Tag Archives: RailTel

Google for India: Making our products work better for everyone

The growth of the Internet has been explosive in India. Every second, three more Indians come online for the first time — that’s over 10,000 people every hour. But this latest wave of Internet users still has significant barriers to getting the most out of the Internet: low-powered phones, 2G connections, and very little data.

So today at our second Google for India event, we announced several new Google products, platforms and access programs to deepen India’s participation in the Internet.

YouTube Go: A YouTube app built from the ground up for India

Today we are starting extensive user tests of YouTube Go, a brand new mobile app completely reimagined for the next generation of YouTube users. Our product team spent the last year learning from users in India about their access and affordability challenges. So we designed the app to load and play YouTube videos smoothly across various connectivity situations, and to provide users transparency and control over their data consumption. The app also has a cool new feature that lets users share videos easily with friends and family nearby, without using any data.

YouTube Go will be India-only at first. If you want to an early chance to try it out, sign up at youtubego.com/signup to find out when the app is available.

Google Station: More Wi-Fi in more places

Last September, we announced our partnership with Indian Railways and RailTel to provide Wi-Fi at 400 railway stations in India. Right now, more than 50 stations provide high-quality Internet to 3.5 million people each month. In our research together with IPSOS, we estimate that 15,000 Indians come online each day through these stations.

With these kinds of results, why not expand beyond railway stations, and even beyond India? By getting great Wi-Fi into the world’s malls, bus stops, city centers, and cafes all around the world, millions more people will be able to learn, play, chat, work, and find the information they need.

So today we’re announcing Google Station, which gives partners an easy set of tools to roll-out Wi-Fi hotspots in public places. Google Station will provide software and guidance on hardware to turn fiber connections into fast, reliable and safe Wi-Fi zones. Users will get a fast Wi-Fi experience with a simple and unified login, while making it much easier for venues to manage their networks.

We’re just getting started and are looking for a few strategic, forward-thinking partners to work with on this effort. So if you are interested in learning more about how to work with us to bring high quality WiFi to your venues, please reach out on station.google.com.

Allo: The Assistant and Smart Replies in Hindi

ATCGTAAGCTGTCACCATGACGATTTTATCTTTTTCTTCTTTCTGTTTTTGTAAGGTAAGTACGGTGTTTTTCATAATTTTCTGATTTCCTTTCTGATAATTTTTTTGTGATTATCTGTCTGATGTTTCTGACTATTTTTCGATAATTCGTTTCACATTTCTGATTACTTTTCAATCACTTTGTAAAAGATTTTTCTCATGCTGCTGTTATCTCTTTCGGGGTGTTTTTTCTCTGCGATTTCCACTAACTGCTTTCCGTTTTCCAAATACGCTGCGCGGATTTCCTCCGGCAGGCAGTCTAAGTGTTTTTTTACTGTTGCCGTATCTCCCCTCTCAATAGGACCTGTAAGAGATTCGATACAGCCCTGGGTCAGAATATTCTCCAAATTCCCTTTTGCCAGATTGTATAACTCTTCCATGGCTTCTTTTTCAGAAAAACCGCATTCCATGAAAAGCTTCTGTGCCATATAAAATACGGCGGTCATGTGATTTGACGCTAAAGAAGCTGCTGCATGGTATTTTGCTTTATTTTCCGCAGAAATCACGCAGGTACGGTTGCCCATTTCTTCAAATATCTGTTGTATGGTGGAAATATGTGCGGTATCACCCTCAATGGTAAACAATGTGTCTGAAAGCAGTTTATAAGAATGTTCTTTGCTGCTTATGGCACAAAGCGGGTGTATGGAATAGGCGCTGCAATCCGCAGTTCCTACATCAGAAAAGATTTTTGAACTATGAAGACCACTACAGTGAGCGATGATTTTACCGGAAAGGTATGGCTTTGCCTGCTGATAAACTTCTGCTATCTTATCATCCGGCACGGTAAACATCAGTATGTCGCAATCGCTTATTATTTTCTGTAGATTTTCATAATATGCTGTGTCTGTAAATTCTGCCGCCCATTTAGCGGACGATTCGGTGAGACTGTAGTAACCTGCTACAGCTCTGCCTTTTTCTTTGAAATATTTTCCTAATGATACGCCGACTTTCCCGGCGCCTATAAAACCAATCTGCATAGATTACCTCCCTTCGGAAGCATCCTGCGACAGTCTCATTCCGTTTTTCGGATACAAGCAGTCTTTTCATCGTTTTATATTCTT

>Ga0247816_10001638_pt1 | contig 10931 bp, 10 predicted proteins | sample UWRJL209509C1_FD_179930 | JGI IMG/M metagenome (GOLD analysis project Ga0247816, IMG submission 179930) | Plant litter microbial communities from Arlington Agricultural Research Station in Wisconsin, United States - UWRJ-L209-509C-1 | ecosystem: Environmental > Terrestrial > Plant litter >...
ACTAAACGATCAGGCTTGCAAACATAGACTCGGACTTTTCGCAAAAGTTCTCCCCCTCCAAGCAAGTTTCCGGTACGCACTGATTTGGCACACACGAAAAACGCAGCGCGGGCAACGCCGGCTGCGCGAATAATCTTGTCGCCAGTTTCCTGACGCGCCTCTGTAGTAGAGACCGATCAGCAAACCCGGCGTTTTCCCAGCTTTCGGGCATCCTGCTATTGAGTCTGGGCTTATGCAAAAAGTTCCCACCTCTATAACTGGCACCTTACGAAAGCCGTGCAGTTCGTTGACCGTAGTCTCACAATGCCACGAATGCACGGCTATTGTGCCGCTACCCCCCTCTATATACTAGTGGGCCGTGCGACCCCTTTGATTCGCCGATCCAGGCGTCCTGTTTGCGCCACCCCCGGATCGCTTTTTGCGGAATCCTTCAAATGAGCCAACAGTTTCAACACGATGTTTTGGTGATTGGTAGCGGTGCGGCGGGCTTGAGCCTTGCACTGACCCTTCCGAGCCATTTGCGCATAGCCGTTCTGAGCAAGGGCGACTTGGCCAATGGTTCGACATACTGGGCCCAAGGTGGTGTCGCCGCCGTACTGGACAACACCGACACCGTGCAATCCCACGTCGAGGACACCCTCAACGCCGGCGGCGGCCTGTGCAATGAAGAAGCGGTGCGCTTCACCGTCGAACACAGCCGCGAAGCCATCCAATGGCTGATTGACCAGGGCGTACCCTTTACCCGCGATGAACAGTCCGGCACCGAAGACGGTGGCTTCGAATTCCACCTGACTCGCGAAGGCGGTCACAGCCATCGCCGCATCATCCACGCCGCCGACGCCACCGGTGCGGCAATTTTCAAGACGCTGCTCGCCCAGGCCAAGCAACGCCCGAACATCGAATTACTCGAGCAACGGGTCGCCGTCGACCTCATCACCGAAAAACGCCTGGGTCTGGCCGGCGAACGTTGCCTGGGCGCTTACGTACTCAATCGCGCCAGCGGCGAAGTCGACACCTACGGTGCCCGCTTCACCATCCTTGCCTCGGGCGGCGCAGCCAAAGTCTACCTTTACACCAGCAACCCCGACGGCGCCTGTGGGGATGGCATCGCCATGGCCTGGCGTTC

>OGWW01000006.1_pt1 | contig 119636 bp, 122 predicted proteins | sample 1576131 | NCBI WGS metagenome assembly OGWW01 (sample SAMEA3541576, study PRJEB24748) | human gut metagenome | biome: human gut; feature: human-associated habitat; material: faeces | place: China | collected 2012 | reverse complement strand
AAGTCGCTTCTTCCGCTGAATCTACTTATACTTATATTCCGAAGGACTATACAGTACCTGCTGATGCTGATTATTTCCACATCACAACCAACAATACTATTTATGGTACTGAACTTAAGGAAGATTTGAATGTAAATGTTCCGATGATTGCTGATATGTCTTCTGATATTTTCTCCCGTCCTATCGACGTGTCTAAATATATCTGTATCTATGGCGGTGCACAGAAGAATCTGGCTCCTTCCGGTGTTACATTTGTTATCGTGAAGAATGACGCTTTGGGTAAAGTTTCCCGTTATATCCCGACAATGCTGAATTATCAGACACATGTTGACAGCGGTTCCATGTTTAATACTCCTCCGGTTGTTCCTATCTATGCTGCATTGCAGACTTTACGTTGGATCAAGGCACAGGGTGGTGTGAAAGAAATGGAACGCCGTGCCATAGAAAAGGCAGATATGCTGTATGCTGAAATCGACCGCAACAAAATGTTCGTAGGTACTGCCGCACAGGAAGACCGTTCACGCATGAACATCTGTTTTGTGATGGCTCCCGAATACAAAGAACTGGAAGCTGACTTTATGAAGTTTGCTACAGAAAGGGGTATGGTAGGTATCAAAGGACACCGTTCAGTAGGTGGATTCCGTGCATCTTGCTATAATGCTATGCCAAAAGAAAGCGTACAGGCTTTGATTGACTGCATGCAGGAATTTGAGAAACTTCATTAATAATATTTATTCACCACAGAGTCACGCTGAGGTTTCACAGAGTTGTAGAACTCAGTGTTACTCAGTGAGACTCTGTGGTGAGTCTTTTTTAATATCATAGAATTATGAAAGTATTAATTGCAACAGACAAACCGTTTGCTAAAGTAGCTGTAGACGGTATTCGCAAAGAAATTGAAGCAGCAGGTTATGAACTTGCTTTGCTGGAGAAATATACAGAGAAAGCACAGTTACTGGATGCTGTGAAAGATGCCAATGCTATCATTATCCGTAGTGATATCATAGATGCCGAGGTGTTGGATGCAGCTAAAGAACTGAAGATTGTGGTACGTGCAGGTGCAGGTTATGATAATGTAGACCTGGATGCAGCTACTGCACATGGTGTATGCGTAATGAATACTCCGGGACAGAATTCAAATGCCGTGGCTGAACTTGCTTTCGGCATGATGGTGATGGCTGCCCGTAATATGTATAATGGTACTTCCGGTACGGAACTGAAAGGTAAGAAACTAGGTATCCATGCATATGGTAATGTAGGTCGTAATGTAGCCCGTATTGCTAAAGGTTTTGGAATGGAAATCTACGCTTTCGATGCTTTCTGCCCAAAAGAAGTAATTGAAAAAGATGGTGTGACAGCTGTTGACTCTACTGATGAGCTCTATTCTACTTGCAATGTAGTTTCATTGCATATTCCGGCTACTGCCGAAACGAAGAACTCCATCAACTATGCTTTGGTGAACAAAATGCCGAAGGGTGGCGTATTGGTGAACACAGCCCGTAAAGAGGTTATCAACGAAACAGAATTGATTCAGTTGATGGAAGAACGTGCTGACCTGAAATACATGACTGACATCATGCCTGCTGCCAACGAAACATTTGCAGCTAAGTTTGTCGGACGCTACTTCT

One of the main features of our new messaging app Allo is a preview edition of the Google Assistant, a new way to have a conversation with Google. In the app, you can ask the Assistant questions and let it help you get things done directly right in your chats. This is currently available in English, but later in the year, we will also be rolling out the Assistant in Hindi. And as part of that, the “Smart Replies” feature — where Allo suggests responses to messages so you can respond quickly in English and Hinglish — will also be available in Hindi.

Chrome for mobile and Google Play: Better connectivity for our platforms

Our open, global platforms — like Android, Google Play, and Chrome — let people easily find the content and services they want and give creators and developers a way to share with the entire world. But how useful are these platforms if they stumble every time they meet a low-bandwidth connection? We are hoping to fix this with two updates to Chrome for mobile and Google Play.

For certain countries like India where connectivity is a challenge, Chrome now offers an expanded Data Saver mode, which millions are already using to reduce the amount of data the browser uses on Android mobile devices, computers, and Chromebooks. This new update will support MP4 videos, saving up to 67% of video data. Also, Chrome on Android will automatically optimize pages to their essentials when 2G-like networks are detected. These simplified pages load up to 2X faster, saving more than 90% of user data. On top of that, Chrome for Android adds a new Download feature that lets users save web pages, videos, music, and pictures on their phone. All downloaded contents can be easily accessed in Chrome's new Downloads tab, even when the users are offline. And if they go offline before downloading is complete, the process will automatically resume the next time they’re connected.

Downloads on Chrome for Android

On the Google Play side, Indian users on 2G connections will experience two new experimental features to improve the experience. The Google Play app will now pre-load the most popular parts of the store on Wi-Fi so that browsing is much faster even on a weak signal. And when choosing to install an app, Play will offer the option to “Wait for Wi-Fi” and install the app when the phone connects to Wi-Fi and save data.

Google News: Lite Mode

Starting this week, the Android app Google News and Weather adds a new feature called “Lite mode” for people on low-bandwidth connections that keeps the headlines and trims the rest of the components down to their essentials so that the app loads more quickly. This mode uses less than one-third the data. Slower networks with trigger Lite mode automatically.


Added up, that’s a lot of data saved, speeds accelerated and new connections made. But I want to share a lesson underlying those announcements that extends beyond India.

While most of today’s launches focus on Google users in India, we have learned that building for mobile-first countries ends up helping the world’s first-billion users as well. One example: India inspired us to make Maps Offline — a way to download a map to your phone so you can navigate around town even without a data connection. But now people around the world, especially in the U.S. and Europe, are using offline maps to get seamless navigation in mountainous areas or patches in urban centers where connectivity cuts out. Building for India and other countries where the next billion Internet users are coming online not only improves their experiences, it gives us better ideas that work for everyone.

Posted by Caesar Sengupta, Vice-President, Next Billion Users Team

300,000 logging in each week from 15 railway stations across India